No - they are losing market share in search (3%) and if they keep their current course will continue to lose. The opportunity here is to gain one billion customers (well, 600 million now), by freeing the internet in China and hence at least making substantial money on ad sales.

I supposed that encrypted search is better than not, but won't help when the NSA is tapping from inside their machine rooms.

No, because surveillance is censorship too.

As far as I'm aware Google hasn't ever shot anyone in the head, which is a common occurrence in China. (China executes more people than all other nations combined. Real numbers are hard to find, but about 5,000 people in 2009 is accepted for a low end figure by most people. That's 13 per day, or one person every two hours.)

Comparing Google's surveillance to Chinese totalitarian state is obscene.

What about when China gov hacks into Google (has already happened) (and NSA is still happening) and uses Google user data for China Govt "common occurrences"?

Google has employees in China, and making a strong-arm motion like this could put them in danger.

That is a valid point and past Google blog posts have alluded to this danger. I made this point in the longer blog post which appears on our web site, but not in The Guardian article. http://googleblog.blogspot.co.uk/2010/01/new-approach-to-chi...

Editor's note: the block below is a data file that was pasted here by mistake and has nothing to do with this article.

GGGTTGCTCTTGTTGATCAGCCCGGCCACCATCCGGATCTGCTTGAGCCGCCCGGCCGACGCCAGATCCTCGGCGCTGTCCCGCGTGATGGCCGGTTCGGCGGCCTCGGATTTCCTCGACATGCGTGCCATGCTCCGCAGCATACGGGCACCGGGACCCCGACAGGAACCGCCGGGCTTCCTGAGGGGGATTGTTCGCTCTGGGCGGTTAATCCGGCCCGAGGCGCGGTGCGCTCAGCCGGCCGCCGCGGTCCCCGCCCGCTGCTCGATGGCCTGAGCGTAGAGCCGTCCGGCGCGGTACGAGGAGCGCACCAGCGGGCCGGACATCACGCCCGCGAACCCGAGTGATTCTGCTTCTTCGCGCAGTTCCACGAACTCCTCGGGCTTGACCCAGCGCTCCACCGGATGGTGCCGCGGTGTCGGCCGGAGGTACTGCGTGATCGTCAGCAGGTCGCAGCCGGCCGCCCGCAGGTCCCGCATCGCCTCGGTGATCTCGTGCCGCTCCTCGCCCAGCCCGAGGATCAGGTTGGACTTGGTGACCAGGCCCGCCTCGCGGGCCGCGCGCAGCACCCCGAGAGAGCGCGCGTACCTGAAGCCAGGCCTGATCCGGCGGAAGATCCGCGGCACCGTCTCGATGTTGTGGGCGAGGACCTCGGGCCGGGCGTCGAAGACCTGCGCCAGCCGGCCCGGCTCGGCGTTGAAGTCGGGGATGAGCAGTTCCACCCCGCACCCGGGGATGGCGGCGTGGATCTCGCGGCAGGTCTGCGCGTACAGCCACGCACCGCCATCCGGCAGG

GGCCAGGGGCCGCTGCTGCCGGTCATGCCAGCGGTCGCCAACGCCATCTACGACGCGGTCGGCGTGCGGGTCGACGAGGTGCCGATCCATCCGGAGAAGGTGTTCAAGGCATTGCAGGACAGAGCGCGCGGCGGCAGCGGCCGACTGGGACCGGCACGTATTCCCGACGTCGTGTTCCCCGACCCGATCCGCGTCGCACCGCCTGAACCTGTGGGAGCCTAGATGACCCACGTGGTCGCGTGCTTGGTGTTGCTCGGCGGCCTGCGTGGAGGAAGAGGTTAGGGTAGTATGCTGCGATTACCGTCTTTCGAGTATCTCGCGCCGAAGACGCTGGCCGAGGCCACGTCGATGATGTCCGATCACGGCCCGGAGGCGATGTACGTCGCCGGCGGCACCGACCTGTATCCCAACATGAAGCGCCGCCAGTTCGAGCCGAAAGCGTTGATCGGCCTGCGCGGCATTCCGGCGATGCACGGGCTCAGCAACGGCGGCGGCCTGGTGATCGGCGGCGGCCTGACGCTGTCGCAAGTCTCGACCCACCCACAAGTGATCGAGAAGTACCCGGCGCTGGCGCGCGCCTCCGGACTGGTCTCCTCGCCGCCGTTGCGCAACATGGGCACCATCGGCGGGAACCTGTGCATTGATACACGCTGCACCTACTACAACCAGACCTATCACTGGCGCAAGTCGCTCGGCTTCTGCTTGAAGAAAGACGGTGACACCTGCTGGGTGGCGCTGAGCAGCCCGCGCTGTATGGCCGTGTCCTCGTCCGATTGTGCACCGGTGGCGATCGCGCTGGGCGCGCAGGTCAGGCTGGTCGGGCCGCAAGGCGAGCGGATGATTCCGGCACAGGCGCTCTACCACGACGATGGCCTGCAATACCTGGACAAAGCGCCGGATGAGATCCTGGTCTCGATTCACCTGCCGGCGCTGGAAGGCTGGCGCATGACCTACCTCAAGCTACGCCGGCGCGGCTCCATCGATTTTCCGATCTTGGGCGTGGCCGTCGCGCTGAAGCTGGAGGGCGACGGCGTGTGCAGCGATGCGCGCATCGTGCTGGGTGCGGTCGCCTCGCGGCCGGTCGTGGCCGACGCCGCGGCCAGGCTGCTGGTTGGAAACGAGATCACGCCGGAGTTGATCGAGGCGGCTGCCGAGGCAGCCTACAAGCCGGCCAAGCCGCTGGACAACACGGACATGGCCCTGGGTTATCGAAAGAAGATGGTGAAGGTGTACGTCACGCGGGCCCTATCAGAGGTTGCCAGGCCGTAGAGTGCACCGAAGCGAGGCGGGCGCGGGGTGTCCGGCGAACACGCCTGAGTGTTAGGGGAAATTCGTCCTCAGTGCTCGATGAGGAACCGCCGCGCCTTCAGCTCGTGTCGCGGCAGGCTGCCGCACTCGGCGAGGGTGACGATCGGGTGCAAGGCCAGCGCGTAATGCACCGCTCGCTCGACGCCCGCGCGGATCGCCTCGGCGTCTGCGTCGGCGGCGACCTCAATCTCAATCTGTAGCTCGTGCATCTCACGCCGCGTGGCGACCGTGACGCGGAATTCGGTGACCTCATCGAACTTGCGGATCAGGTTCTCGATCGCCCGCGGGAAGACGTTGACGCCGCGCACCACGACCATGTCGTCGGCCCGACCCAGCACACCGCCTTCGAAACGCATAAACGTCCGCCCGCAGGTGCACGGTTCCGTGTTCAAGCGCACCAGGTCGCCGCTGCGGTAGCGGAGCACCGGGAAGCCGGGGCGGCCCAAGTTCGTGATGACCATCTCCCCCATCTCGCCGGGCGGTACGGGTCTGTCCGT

I feel like this article is extremely short-sighted. If Google did the things that the author suggests, China would simply block all of Google instead. It has done this in the past, and would not hesitate to do so again.

The article postulates an effective outcry, akin to that of the github incident which resulted in success, were that to happen. Perhaps it is you who is shortsighted?

A bold move such as this would, whether it worked or not, at least restore Google's credibility as an avoider of evil, the Google twinkle many of you think has fizzled.

If Google did encrypt traffic in China what would prevent China from serving Google China with a subpoena for the SSL private key under a gag order?

SSL is only a minor speed bump when you have control over trusted root CAs or the ability for "force" installation of your own CA.

You need an SSL certificate:

  Request URL: http://tripstamp.com/api/authenticate
  Request Method: POST